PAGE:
June 23, 1951: At the end of the trial, though all three judges agreed the schools were not equal for black and white children in the state, Judges John J. Parker and George Bell Timmerman agreed to give the state time to rectify this condition and noted that, "it is a late day" to call segregation unconstitutional. Judge J. Waites Waring, however, firmly disagreed with his colleagues by issuing a fiery dissent concluding that "segregation per se is inequality" and is blatantly unconstitutional.
July 1951: Using Judge Waring's dissent as the basis for their argument, Marshall and his team appealed the case to the United States Supreme Court. While Waring's dissent would help move the case forward, personally Waring and his wife, Elizabeth, were totally ostracized from Charleston Society. Their strong political beliefs and their recent remarriage (they were both divorcees-a scandal in conservative Charleston) led them from Charleston to New York where they resettled. Before departing Charleston, after a long and distinguished career, Judge Waring retired from the bench.
January 28, 1952: The Supreme Court returned the Briggs case to the Federal District Court in Charleston to review a progress report filed by Clarendon County. At this hearing, Clarendon County school officials reported that they were planning to build three new schools for black students and that they had equalized teacher salaries, equipment and curricula plus buses were now being provided to black students. They argued that the county's separate facilities for black and white students would soon be equal and the case should be dismissed.
March 13, 1952: The new three-judge panel ruled in favor of the county school board. Judge Armistead M. Dobie, having replaced the retired Waring, made the ruling unanimous. But Thurgood Marshall and his legal team did not give up. Once more, they appealed this new Briggs v. Elliott ruling to the United States Supreme Court, again arguing that "separate but equal" was unconstitutional and, in and of itself, harmful to black students.
November 1952: Governor Burns took action to further the state's case. He engaged John Davis, the nation's most respected appellate attorney, to make South Carolina's case before the Supreme Court. At the next election, at the urging of Governor Byrnes, a majority of South Carolinian eligible voters (most black voters at the time were disenfranchised) approved an amendment to the state constitution ending the requirement of a public school system for the children of South Carolina. This raised the specter that if the "separate but equal" doctrine was struck down by the Supreme Court, the state might totally abandon the public schools in South Carolina.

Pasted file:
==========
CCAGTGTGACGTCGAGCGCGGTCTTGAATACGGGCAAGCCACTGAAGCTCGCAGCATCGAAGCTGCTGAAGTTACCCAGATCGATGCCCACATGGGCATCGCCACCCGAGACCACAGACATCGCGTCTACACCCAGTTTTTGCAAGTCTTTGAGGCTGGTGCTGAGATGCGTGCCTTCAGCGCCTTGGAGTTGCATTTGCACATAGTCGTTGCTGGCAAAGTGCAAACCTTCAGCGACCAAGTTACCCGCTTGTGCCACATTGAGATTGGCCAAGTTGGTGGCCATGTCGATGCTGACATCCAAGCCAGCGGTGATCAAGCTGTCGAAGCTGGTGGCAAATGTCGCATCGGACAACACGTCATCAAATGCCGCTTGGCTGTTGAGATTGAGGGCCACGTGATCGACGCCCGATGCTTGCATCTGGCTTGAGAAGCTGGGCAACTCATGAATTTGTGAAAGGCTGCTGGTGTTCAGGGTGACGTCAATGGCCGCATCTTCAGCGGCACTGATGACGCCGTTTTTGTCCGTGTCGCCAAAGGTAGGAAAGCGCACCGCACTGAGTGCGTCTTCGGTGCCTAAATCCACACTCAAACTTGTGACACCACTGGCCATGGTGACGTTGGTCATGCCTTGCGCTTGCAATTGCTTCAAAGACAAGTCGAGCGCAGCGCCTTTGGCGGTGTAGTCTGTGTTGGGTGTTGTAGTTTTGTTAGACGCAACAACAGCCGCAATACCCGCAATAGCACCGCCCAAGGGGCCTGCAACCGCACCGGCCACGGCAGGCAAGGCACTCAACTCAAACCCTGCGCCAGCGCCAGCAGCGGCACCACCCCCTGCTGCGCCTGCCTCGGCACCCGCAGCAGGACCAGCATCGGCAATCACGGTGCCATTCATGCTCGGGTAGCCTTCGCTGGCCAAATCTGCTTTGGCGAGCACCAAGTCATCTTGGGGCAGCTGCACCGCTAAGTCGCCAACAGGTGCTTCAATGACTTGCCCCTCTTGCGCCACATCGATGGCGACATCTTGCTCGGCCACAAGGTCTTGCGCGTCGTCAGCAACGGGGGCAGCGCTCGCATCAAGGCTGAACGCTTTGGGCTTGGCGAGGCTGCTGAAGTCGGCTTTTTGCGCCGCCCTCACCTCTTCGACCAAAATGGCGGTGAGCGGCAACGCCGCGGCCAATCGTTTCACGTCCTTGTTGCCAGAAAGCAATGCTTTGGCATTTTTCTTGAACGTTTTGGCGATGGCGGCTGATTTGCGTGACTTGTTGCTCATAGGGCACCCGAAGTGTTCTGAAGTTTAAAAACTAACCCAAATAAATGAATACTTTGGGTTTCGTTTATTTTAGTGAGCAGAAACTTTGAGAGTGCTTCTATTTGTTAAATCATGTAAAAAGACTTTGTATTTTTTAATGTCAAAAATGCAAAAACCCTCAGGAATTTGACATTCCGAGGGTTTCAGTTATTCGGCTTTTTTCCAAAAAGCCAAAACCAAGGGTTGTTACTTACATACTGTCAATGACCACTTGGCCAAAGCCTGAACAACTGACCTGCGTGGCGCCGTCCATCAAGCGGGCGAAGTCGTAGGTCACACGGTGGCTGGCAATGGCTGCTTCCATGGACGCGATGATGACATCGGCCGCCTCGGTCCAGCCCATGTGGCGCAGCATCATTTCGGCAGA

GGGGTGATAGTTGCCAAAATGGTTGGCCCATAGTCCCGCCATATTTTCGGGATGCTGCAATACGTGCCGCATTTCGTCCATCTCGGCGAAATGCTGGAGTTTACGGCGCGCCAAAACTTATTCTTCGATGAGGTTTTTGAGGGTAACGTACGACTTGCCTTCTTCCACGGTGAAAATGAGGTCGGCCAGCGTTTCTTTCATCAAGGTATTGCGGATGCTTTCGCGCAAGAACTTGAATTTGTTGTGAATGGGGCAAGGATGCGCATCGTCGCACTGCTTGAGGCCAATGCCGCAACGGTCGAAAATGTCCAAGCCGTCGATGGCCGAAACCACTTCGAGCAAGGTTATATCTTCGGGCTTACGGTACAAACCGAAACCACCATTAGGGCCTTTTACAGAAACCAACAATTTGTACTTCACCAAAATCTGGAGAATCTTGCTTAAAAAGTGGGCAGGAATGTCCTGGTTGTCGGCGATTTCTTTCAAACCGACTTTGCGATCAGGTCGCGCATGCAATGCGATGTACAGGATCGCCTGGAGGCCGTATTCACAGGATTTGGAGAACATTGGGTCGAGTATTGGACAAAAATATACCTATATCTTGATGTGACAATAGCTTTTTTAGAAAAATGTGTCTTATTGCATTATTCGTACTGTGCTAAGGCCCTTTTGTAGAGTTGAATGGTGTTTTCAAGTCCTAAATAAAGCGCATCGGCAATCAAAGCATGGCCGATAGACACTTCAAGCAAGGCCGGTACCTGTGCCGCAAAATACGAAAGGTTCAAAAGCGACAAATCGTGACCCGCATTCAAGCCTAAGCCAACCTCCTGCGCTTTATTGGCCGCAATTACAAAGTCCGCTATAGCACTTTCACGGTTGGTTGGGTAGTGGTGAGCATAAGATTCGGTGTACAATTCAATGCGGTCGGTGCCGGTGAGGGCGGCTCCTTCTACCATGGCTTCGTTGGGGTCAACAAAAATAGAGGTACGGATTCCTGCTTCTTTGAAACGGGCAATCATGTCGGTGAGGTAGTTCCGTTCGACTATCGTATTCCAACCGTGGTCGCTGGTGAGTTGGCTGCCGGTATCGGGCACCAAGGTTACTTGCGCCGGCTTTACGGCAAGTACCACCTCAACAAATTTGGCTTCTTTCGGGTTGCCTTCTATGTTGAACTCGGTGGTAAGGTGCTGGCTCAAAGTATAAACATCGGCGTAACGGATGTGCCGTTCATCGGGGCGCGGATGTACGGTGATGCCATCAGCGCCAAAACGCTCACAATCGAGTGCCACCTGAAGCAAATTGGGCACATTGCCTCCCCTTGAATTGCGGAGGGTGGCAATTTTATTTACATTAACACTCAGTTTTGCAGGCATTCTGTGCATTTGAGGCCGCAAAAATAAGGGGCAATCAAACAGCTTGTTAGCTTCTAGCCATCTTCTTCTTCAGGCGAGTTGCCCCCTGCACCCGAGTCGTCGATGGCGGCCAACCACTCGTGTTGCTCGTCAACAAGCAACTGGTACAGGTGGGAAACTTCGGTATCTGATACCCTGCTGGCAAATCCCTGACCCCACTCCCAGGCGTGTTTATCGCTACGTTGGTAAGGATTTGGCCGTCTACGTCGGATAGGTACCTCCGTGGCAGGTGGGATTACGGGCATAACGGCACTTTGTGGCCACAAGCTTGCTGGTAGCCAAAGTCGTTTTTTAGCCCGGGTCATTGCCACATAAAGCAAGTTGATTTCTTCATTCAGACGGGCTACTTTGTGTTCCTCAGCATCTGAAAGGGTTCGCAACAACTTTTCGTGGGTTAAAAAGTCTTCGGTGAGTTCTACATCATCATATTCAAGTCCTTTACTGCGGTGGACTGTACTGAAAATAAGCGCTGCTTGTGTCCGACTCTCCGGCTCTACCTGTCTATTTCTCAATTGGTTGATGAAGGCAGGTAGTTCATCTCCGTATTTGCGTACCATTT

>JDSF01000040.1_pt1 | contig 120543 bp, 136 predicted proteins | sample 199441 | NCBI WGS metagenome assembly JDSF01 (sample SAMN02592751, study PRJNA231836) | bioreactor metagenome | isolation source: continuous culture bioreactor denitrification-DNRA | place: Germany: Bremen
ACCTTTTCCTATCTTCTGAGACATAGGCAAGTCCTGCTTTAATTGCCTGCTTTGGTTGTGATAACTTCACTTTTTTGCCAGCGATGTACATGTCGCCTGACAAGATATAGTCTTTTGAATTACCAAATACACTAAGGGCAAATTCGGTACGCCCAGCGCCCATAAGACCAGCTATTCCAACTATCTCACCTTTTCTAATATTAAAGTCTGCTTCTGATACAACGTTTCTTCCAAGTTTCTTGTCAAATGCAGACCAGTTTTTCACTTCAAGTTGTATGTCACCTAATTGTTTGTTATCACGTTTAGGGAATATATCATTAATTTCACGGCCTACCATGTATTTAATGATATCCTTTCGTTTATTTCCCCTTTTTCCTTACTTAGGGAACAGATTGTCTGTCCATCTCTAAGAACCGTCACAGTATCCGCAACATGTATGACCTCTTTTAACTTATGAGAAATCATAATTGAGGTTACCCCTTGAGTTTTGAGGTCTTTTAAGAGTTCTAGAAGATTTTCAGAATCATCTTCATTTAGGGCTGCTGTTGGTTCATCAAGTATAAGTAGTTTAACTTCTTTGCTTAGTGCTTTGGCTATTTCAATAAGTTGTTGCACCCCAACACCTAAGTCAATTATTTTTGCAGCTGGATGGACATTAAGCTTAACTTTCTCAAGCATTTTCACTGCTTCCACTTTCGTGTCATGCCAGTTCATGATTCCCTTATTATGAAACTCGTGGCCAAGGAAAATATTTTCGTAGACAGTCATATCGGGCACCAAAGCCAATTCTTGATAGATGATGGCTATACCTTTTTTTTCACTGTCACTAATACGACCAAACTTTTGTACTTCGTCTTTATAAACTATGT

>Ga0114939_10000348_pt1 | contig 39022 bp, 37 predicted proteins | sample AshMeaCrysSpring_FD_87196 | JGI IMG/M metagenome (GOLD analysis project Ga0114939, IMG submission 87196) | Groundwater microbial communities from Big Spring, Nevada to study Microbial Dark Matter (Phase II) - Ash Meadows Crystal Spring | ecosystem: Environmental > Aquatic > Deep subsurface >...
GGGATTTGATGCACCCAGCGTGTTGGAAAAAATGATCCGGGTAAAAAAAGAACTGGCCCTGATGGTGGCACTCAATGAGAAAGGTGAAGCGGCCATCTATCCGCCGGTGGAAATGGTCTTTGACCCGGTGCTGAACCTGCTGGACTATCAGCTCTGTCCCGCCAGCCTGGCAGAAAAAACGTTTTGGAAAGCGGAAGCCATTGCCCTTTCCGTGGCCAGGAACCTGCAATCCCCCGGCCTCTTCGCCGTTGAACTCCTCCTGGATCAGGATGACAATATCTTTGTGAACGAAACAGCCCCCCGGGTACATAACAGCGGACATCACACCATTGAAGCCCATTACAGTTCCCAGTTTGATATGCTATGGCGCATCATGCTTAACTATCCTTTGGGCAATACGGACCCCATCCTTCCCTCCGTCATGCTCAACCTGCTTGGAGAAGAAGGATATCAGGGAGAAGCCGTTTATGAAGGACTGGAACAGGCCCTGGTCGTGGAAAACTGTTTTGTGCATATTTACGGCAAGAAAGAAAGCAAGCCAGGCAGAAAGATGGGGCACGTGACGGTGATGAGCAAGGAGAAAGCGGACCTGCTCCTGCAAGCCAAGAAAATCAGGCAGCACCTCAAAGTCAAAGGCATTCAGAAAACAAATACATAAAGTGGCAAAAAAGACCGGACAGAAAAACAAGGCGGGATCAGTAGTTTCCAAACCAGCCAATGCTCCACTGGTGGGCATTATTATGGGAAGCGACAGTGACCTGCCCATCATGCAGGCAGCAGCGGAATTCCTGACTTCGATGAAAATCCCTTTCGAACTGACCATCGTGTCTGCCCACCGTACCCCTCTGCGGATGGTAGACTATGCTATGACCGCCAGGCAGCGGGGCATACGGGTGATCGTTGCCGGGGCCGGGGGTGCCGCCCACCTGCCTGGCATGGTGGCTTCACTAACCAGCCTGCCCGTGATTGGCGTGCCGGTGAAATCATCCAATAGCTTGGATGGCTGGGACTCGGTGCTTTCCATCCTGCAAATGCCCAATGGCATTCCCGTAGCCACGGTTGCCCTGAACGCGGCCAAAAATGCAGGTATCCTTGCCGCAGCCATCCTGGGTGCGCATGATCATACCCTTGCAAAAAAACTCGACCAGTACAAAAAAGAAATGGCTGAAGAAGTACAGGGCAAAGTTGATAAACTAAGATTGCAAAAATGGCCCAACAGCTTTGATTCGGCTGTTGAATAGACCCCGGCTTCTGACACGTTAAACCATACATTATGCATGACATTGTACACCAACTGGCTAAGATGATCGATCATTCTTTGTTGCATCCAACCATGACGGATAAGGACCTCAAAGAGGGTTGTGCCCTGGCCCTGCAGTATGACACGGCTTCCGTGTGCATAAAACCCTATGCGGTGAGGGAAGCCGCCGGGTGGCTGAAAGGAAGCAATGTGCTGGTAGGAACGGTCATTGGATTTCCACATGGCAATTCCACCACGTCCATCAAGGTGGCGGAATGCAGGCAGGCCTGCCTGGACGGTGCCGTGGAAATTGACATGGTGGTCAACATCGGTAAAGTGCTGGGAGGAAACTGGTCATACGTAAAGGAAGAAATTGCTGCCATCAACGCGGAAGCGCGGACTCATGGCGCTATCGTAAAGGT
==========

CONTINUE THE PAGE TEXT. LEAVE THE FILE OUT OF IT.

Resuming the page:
December 9, 1952: The US Supreme Court heard South Carolina's Briggs vs. Elliott case, the nation's first desegregation case, which had now been consolidated with four other cases: Davis v. County School Board of Prince Edward County (filed in Virginia), Gebhart v. Belton (filed in Delaware), Bolling v. Sharpe (filed in Washington D.C.) and Brown v. Board of Education, (filed in Topeka, Kansas). On this date, oral arguments began. Though Briggs was the first case filed and alphabetically should be first (tradition being the case which the combined cases were expected to be named) the case, instead, would be known in history under the name of the Kansas Case, Brown v. Board of Education, Topeka. Some said the court made this choice so as not to focus on the South, choosing a western state instead. But the Briggs case remained the lead case and the one that Thurgood Marshall himself argued before the court.
June 8, 1953: In a somewhat unusual move, the Supreme Court asked the litigants to reargue the case the next year, this time asking the litigants to focus on the intent of Congress when passing the 14th Amendment and the state's understanding of this amendment when ratified. Much of the case hinged on the "equal protection" clause of this amendment.
May 17, 1954: The US Supreme Court ruled unanimously in favor of Briggs vs. Elliott and the other plaintiffs. Reading the unanimous decision from the bench, Chief Justice Earl Warren dramatically announced that the nine-member Supreme Court found that the law "separate but equal" and the segregation of public schools to be unconstitutional. In doing so, the court struck down the long held precedent of "separate but equal" set forth in the 19th century Plessy v. Ferguson ruling.
April 11, 1955: At the court's request, the plaintiffs returned to the Supreme Court once more to present arguments as to how the Brown ruling should be enforced-whether the states should desegregate immediately or use some gradual approach.
May 31, 1955: The Supreme Court ruled that states must move to desegregate their schools with all "deliberate speed."
October 1955: Retribution continued against the Briggs v. Elliott plaintiffs. Sharecroppers were forced off their land and plaintiffs lost their jobs. After two months of vandalism and harassment, the Rev. De Laine (now living in Lake City, SC) was told to leave town or suffer the consequences. Soon after, De Laine's church, St. James, was completely destroyed by arson.